Focus on Office:mac 2008

Created: Thursday, January 3, 2008, posted by Geetesh Bajaj at 9:17 am

The release of Office:mac 2008 is less than two weeks away, and already there’s plenty of coverage on the product:

Stephen H. Wildstrom on does not believe that “Office 2008 will cause many people to switch from Windows to Macs, though there are plenty of other reasons to do so. But it does give Mac users—especially creative professionals, students, and home users who are the core of Apple’s market—an office suite that’s superior to the Windows version in many ways”.

Michael J. Miller on his PC Magazine blog writes about how “the most notable change across all the applications is to the user interface. Office 2007 on Windows moved away from the traditional pull-down menu approach, but Office 2008 for Mac is more conservative. It still has the pull-down menus, along with some quick icons for commonly used commands. But some other changes move the UI in new ways. A revamped floating toolbox works as a formatting palette and also gives you access to things like object shapes, reference tools like a thesaurus or a direct link to Encarta”.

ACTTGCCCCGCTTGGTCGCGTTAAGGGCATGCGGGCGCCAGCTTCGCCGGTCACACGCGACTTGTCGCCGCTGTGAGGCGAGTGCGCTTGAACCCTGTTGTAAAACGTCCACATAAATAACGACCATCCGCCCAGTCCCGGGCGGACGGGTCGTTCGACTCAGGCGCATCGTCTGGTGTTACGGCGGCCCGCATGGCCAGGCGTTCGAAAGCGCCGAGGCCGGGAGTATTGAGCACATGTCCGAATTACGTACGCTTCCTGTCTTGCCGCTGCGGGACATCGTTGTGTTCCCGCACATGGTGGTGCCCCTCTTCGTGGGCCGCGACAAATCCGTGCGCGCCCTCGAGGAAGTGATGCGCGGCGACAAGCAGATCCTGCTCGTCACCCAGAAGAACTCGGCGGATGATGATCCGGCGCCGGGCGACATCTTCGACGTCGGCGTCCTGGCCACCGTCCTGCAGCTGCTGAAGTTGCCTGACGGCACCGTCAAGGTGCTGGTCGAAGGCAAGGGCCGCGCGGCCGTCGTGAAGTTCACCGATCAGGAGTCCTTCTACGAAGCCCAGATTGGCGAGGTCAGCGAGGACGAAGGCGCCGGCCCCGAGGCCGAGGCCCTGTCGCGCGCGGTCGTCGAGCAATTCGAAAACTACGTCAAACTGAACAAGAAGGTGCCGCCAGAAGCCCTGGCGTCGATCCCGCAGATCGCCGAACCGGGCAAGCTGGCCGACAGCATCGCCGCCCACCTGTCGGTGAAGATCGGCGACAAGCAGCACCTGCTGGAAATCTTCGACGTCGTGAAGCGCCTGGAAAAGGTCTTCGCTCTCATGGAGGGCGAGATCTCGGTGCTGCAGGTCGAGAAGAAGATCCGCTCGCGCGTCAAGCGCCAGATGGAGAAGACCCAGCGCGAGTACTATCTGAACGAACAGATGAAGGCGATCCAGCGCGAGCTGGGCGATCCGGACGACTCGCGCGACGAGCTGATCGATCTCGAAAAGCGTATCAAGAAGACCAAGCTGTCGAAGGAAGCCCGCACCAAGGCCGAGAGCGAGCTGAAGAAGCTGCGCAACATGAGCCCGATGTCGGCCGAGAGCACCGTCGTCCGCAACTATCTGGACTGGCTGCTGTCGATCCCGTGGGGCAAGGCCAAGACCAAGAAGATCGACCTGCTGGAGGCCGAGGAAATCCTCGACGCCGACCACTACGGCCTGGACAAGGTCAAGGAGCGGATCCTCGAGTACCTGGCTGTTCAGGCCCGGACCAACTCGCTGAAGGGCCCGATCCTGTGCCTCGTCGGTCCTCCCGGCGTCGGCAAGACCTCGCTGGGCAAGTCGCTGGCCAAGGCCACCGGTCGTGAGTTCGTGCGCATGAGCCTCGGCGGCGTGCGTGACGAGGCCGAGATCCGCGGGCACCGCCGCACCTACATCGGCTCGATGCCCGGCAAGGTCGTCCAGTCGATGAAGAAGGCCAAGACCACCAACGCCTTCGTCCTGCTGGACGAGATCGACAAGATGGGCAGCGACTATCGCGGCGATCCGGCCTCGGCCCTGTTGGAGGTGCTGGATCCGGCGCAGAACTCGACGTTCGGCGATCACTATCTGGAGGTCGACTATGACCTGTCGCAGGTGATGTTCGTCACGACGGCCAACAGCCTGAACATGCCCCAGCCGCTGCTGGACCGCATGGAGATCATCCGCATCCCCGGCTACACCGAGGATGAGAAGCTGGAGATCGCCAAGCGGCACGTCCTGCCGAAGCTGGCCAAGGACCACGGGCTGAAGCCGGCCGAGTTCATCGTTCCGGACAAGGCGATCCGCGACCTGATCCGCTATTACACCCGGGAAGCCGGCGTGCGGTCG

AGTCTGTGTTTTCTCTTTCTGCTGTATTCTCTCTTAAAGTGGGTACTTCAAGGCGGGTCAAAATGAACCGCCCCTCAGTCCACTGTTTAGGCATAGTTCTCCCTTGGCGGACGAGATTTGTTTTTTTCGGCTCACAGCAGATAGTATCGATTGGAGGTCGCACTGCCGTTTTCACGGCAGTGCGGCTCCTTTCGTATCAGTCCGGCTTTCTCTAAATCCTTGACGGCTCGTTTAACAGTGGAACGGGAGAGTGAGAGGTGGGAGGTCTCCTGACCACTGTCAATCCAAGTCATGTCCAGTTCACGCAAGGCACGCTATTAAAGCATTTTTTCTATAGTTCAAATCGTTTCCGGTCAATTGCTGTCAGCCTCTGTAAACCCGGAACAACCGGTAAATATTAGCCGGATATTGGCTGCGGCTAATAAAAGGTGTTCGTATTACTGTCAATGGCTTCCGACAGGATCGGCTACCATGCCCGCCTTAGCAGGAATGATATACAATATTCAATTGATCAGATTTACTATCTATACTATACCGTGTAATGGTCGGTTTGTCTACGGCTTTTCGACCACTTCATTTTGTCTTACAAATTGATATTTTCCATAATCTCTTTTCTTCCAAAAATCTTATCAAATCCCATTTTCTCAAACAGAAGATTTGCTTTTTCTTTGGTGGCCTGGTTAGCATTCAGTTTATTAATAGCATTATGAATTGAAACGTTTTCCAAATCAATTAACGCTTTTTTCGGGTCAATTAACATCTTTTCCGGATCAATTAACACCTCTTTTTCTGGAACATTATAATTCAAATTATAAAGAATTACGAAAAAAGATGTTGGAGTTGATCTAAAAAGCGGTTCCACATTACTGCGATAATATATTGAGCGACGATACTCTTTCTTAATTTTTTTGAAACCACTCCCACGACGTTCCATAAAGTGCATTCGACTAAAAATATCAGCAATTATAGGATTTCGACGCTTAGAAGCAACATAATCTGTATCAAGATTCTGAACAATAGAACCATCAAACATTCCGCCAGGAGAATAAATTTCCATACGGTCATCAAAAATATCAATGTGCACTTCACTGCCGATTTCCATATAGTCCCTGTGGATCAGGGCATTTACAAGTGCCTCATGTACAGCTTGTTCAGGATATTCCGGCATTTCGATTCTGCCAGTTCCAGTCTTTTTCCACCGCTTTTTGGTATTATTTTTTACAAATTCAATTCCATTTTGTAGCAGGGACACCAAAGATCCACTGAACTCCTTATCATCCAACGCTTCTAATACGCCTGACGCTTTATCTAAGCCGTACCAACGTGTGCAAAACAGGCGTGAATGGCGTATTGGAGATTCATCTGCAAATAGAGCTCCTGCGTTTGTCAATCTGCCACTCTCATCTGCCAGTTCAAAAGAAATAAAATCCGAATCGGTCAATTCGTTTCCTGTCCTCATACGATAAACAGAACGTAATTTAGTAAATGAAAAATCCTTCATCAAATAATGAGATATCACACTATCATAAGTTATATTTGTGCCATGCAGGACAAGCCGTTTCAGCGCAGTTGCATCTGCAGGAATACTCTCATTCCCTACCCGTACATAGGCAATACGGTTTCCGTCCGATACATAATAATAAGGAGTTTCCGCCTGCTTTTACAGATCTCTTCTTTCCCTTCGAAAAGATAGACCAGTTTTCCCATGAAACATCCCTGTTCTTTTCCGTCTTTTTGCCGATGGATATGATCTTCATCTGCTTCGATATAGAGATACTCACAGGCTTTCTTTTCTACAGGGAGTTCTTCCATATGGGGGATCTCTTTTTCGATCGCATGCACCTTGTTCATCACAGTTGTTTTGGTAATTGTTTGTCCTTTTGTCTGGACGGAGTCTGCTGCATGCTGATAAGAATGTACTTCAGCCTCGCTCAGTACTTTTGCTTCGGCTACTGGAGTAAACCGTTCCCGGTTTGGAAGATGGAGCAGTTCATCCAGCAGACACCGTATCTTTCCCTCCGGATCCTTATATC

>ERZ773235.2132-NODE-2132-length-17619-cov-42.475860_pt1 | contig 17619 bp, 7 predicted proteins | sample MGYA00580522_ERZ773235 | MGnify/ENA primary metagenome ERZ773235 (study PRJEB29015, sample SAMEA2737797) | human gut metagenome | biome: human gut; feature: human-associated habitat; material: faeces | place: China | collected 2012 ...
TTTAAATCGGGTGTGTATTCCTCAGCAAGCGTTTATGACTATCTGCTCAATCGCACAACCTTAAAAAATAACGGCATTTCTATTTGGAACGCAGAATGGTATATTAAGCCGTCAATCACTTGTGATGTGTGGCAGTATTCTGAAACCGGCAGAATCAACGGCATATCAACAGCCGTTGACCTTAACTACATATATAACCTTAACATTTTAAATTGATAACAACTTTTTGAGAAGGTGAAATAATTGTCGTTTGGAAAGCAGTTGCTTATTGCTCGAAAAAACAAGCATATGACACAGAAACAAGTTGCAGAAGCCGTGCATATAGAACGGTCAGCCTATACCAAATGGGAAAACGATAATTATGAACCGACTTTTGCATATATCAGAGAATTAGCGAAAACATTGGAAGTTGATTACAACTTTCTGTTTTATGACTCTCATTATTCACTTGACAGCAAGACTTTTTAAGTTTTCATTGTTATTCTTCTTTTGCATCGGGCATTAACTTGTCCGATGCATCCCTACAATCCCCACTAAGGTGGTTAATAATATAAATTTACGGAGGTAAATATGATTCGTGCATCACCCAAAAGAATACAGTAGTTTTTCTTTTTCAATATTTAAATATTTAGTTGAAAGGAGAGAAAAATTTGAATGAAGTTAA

Elsa Wenzel of CNET Reviews is not too happy about how “Office for Mac saves work in the same new Open XML formats used by Office 2007 for Windows. We’re not thrilled about this being the default option, even though you can save your work in the older DOC, XLS, and PPT formats. Free file conversion tools won’t be available until up to 10 weeks from now, or eight weeks after the applications are available in stores. That means that for now, should you save work in a new Open XML format in a hurry, someone with the older software won’t be able to open it”.

Jim Dalrymple of Computerworld delves into individual program improvements. About PowerPoint 2008, he finds that “the updated presentation application includes several new features specific to Mac users. For example, users can now send their presentations to iPhoto and then sync them to an iPod. (The presentations need to be saved as a PNG or JPEG file prior to transfers.) PowerPoint also takes advantage of the six-button Apple remote that comes with most new Mac systems, allowing users to control their presentations”.

Walt Mossberg’s All Things Digital column explains that “despite the fierce rivalry between Microsoft and Apple, there is one product on which the two companies work closely together: the Macintosh version of Microsoft Office. Microsoft makes a nice chunk of change from this software suite, which includes Mac versions of the famous Word, Excel and PowerPoint programs. Apple needs the Microsoft office suite so its Macintosh computers can live in harmony with the dominant Windows world”.

Categories: office_mac, powerpoint

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